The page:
- Put a priority on narrowing your target keywords and queries. Think about how you would search for the article or blog post you’re writing – and then use the keywords and language that clearly answers this search query. Take advantage of Google Autocomplete, People Also Ask, and the Related Searches listed at the bottom of the SERPs page to learn how people are searching for your topic.
- Use topic clusters allow you to establish authority and visibility for topics central to your product, services, and company brand. Rather than targeting multiple keywords which results in a collection of disconnected content – focus on creating quality blogs, whitepapers, eBooks, etc. using long-tail keywords associated to the topics core to your niche.
Make sure your content is easy to understand and answers the questions people are asking. Read How Google BERT Impacts your Search Engine Results to learn more about this algorithm update and your search engine results.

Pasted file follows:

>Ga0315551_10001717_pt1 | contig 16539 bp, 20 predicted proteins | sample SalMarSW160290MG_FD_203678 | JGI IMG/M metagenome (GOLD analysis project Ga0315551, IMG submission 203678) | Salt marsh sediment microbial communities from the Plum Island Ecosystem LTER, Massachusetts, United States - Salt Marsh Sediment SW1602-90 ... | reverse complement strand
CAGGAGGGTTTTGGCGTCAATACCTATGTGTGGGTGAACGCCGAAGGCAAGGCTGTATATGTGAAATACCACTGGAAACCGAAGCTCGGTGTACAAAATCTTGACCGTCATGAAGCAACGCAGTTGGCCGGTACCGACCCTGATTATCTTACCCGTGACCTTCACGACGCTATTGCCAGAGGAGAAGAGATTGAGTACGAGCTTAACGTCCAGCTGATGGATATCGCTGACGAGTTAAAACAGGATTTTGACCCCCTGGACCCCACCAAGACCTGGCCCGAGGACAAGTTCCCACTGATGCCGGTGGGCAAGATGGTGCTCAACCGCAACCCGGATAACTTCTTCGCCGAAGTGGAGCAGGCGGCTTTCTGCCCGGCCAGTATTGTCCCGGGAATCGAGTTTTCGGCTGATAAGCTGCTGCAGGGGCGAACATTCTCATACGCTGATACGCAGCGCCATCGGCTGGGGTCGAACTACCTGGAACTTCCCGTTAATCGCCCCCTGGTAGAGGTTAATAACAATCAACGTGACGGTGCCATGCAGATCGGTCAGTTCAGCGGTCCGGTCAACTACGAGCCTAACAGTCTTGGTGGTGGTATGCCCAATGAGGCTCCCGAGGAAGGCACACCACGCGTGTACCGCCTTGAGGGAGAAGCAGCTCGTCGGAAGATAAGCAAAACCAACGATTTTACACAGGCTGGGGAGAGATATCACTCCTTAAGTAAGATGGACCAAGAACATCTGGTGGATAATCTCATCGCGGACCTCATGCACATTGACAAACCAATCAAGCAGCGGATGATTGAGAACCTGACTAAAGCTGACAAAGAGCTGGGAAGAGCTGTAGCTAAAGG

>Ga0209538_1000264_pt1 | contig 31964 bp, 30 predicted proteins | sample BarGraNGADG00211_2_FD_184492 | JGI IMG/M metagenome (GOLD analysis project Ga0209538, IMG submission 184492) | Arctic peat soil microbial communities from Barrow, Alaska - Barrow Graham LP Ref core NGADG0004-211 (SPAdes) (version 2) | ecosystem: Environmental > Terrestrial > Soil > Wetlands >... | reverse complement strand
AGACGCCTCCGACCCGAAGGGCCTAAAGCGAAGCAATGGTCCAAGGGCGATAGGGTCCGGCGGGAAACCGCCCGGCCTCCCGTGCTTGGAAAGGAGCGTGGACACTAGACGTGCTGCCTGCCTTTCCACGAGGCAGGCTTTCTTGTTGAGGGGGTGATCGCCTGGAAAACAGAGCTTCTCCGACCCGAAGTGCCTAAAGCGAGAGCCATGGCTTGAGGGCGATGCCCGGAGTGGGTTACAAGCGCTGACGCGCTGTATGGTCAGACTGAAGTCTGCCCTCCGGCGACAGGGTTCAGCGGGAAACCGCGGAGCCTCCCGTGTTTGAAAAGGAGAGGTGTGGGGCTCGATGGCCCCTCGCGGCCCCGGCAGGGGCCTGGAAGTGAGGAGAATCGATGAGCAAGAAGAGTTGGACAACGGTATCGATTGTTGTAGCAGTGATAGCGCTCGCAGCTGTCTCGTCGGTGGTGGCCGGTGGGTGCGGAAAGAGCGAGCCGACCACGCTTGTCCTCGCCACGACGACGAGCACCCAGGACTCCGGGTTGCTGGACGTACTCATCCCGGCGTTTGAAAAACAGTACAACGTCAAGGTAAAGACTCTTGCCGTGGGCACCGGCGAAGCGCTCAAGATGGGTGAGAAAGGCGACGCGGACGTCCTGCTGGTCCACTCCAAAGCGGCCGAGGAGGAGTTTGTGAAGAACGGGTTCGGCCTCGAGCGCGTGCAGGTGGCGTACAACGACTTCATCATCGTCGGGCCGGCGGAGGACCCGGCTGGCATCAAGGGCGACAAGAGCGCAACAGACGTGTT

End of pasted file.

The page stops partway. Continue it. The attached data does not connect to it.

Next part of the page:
Searcher Intent and Your Website
The Ignite Visibility survey is a must read for anyone who wants to help their readers by giving them what they want. I have included only a few of the key findings from this survey in this blog.
When you understand your readers’ search intent, it’s much easier to write content and share content that gets clicked, read, and shared.
About the author
Jane Phelps is the CEO/Partner at Know Agency. Jane leads client SEO strategy and handles all aspects of in-house SEO demands. This includes providing SEO training, competitive analysis, keyword research, algorithm analysis, and the review of all new content to ensure SEO best-practices are followed. Jane holds a Master’s Certificate in Online Marketing from the University of San Francisco, is BrightEdge Certified and is the head of the BrightEdge User Group in Atlanta, GA.